She is the founder of Core Quantum Technologies (CQT). Under her leadership, the company has amassed over $320,000 in external funding since January 2012. CQT won first place in the 2012 Ohio State University Business Plan Competition in the Fisher College of Business.
Jessica participated in the National Science Foundation’s highly competitive Innovation Corps (I-Corps) program to translate CQT technology from the bench to commercialization. The I-Corps program broadens the impact of NSF-funded basic research projects and provides classroom instruction on the formation of start-up companies and guidance from established entrepreneurs. She also received funding from the Ohio Third Frontier’s Technology Innovation Start-up Program.
The technology upon which CQT is based groups nanoparticles together in self-assembled structures known as micelles. The initial focus of her research was applied to semiconductor nanoparticle quantum dots to yield a platform technology known as the MultiDot. MultiDot provides increased brightness and stability compared to the quantum dots currently available. The technology could enable multiple breakthrough technologies in personal health test kits, solar cells, LED bulbs, and medical diagnostics. The technology is in production at the lab scale. Many companies have already expressed interest in licensing the technology, and early adopters are in line to make first purchases.
The 2012 Student Innovator of the Year is Qussai Marashdeh, a senior research associate in the Department of Chemical and Biomolecular Engineering. Qussai received an MS and PhD in Electrical Engineering from Ohio State. In 2012, he received his Master of Business Administration (MBA).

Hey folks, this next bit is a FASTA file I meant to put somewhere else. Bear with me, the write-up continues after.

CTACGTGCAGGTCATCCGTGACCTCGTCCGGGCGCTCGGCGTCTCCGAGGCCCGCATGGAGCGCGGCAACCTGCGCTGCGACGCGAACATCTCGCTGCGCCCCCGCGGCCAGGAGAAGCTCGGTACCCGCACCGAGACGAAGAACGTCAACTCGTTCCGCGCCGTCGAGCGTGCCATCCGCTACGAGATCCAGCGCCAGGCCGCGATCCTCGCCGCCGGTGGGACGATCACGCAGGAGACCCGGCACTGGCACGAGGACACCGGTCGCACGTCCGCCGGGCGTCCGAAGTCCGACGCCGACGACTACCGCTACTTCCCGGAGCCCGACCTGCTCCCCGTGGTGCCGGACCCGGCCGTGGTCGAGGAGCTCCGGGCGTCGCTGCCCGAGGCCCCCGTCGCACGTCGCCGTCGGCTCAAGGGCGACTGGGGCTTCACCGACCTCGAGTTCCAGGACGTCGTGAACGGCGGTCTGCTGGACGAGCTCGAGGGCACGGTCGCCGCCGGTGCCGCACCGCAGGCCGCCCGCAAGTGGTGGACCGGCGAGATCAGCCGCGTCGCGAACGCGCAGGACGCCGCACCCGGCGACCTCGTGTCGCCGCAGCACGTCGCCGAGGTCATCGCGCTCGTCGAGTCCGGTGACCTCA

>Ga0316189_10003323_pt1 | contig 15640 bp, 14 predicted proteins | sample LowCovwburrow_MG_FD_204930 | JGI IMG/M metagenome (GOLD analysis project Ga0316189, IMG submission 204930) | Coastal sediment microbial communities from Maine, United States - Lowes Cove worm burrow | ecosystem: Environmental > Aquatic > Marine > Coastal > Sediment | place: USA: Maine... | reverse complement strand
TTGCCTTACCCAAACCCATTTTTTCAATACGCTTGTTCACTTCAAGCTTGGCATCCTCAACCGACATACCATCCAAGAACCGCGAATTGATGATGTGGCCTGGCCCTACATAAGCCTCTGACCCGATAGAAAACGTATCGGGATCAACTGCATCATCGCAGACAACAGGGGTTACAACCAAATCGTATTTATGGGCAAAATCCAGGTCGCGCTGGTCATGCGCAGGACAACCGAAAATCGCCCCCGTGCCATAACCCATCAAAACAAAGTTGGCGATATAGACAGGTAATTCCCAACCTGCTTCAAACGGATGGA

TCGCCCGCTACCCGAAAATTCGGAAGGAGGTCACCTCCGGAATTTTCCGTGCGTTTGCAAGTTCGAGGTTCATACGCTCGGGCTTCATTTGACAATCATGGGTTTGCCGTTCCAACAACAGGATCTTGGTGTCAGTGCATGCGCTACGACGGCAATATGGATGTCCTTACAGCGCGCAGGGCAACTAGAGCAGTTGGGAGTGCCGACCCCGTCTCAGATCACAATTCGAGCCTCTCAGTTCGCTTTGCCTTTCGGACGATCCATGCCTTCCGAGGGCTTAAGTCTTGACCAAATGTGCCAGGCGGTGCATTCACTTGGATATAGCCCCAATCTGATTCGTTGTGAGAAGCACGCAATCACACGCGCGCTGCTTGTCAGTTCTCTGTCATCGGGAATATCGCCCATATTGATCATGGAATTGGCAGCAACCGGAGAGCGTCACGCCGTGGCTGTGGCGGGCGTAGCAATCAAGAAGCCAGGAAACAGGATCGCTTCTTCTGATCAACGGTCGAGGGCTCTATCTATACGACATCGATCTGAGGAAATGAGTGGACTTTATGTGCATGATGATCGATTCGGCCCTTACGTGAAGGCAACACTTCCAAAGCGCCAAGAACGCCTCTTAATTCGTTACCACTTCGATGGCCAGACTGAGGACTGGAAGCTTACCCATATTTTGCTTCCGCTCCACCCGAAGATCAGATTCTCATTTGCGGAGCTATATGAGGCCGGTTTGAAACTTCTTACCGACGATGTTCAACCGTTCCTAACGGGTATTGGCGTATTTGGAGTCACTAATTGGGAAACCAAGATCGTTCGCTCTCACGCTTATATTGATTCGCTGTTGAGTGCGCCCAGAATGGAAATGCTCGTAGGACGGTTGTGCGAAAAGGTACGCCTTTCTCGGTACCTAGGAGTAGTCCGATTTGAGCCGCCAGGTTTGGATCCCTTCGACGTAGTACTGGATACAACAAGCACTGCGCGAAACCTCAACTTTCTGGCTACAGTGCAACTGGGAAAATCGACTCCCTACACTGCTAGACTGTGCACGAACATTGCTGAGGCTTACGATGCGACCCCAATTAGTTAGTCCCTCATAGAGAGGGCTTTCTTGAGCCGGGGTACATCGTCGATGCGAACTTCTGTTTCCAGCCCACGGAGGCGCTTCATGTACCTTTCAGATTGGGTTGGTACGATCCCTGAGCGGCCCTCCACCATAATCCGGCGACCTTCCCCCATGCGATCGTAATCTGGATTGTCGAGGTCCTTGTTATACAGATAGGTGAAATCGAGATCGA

Qussai has revolutionized the field of capacitance tomography – an innovative imaging technique that has the potential to revolutionize the energy, aerospace, chemical, and healthcare industries. He was involved in every stage of the development and commercialization of Electrical Capacitance Volume Tomography (ECVT). Applications for ECVT include power-plant operations, combustion imaging, and multi-phase flow systems.
He is co-founder, president, and CEO of Tech4Imaging LLC, an Ohio State spin-off company. He holds two patents, both of which have been licensed to Tech4Imaging. With funding from the U.S. Department of Energy, Tech4Imaging developed and installed an ECVT system at the National Energy Technology Laboratory. The company’s first sale was to an Australian university.
The Innovator of the Year and Early Career Innovator of the Year awards recognize Ohio State researchers who are working actively to promote commercialization of university intellectual property, through invention disclosures filed, patents applied for and/or received, technologies licensed, or spin-off companies formed. These activities support economic development in the Central Ohio region, and serve to attract companies that create a base of operations within the state. The creation of separate categories for more established researchers and for early career researchers allows cultivation of an entrepreneurial spirit among all of our investigators.
The Student Innovator of the Year award recognizes innovation and entrepreneurship among our students that has contributed to the development or commercialization of a new technology.